Do You Need One?
Whether or not you need a compressor pedal depends on your playing style and the sound you are trying to achieve. If you want a more consistent sound with a controlled dynamic range, then a compressor can be beneficial. If you are happy with your current sound and don't feel the need for more control over your dynamics, then a compressor pedal may not be necessary.
Compressor pedals can be particularly useful for guitar players who use a lot of drive pedals. Drive pedals tend to increase the dynamic range of the guitar signal, which can make it difficult to control the overall volume of the signal. A compressor pedal can help to tame the dynamics and make it easier to manage the overall volume.
Compressors – Our Top Picks
Here are some of our top picks for compressor pedals. It is important to note that while most of these effects are transparent compressor pedals, many have a tone control allowing some tone shaping.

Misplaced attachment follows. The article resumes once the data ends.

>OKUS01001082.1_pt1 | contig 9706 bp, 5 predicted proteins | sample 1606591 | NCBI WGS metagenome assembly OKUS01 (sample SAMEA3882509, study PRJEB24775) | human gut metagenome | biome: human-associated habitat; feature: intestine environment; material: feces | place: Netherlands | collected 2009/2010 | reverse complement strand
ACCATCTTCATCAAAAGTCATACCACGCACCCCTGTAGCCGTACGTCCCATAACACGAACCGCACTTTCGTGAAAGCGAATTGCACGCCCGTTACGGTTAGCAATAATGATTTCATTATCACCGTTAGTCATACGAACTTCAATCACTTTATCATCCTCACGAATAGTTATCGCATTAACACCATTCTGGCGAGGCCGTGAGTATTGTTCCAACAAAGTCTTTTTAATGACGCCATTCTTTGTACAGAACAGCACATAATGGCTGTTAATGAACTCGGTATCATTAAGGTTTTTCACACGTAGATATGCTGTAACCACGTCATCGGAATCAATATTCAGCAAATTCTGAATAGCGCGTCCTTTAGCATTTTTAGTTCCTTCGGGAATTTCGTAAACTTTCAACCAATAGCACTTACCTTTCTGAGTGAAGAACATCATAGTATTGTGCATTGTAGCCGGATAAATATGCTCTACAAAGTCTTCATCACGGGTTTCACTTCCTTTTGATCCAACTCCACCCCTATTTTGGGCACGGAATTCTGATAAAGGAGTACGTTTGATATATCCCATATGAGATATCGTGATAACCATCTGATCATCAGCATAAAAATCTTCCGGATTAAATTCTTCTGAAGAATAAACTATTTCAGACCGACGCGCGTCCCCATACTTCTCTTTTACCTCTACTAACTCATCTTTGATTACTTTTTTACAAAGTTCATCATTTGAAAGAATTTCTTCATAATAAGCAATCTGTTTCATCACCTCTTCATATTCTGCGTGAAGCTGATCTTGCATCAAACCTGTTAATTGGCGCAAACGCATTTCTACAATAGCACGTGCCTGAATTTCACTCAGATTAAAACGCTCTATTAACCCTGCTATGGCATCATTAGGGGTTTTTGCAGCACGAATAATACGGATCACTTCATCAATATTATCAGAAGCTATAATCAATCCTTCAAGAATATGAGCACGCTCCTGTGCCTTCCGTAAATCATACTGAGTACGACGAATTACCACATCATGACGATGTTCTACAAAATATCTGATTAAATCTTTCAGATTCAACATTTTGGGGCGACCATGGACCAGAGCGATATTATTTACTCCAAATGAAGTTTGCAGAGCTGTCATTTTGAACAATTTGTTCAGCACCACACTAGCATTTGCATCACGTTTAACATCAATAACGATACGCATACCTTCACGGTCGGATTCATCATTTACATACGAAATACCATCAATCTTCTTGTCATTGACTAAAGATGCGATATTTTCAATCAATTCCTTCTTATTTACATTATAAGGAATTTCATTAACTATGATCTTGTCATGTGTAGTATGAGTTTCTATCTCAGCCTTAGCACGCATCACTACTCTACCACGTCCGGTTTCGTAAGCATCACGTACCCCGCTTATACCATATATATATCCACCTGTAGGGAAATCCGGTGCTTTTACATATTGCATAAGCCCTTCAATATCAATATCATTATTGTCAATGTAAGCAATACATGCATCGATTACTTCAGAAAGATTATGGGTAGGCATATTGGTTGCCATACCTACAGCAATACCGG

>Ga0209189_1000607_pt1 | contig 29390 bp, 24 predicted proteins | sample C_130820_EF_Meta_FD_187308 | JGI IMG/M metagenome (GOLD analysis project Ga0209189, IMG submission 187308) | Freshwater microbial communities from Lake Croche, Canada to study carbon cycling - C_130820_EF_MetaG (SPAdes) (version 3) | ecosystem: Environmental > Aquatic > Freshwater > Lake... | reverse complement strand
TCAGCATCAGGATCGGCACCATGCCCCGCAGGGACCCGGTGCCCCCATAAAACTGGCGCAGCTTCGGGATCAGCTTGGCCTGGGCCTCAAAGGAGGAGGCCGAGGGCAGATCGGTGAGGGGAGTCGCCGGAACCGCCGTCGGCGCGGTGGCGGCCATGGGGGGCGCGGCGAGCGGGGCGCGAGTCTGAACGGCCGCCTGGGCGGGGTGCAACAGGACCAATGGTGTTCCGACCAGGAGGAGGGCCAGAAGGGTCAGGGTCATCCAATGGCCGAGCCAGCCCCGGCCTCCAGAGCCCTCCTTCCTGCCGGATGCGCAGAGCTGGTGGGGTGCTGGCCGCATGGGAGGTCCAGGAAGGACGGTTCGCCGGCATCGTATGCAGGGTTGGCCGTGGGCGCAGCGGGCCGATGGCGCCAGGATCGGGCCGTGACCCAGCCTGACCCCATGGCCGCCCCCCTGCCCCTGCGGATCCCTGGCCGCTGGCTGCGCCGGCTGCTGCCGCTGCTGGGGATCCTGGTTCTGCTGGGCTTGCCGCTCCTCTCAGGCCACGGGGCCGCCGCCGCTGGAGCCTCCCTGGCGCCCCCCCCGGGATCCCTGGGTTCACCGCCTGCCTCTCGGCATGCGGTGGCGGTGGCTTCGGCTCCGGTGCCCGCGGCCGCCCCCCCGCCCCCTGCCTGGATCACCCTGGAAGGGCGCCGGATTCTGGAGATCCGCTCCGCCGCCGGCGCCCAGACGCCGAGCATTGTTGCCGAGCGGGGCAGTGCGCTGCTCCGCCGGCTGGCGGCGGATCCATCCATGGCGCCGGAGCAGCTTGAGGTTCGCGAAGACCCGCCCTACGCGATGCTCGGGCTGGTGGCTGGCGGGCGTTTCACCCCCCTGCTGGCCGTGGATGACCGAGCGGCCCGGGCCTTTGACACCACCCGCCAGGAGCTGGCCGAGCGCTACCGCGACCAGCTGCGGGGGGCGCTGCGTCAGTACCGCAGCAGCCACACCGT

Keeley Compressor Plus - The Keeley Compressor Plus is an updated version of the original Keeley Compressor pedal with additional features and improved sound quality. The original Keeley Compressor was based on the classic Ross Compressor circuit and Robert Keeley made several modifications to the circuit to improve its sound and functionality. The Keeley Compressor Plus takes the original design a step further with additional controls and features, making it a versatile and powerful compressor pedal for guitar players.It offers a wide range of controls, including a blend knob for parallel compression, a tone knob for coloration of tone and a sustain knob for the amount of compression. It also features a switch for the type of compression (hard or soft knee) and a switch for the attack time (fast or slow). The Keeley Compressor Plus is known for its transparent tone and consistent performance, making it a versatile pedal for any genre of music.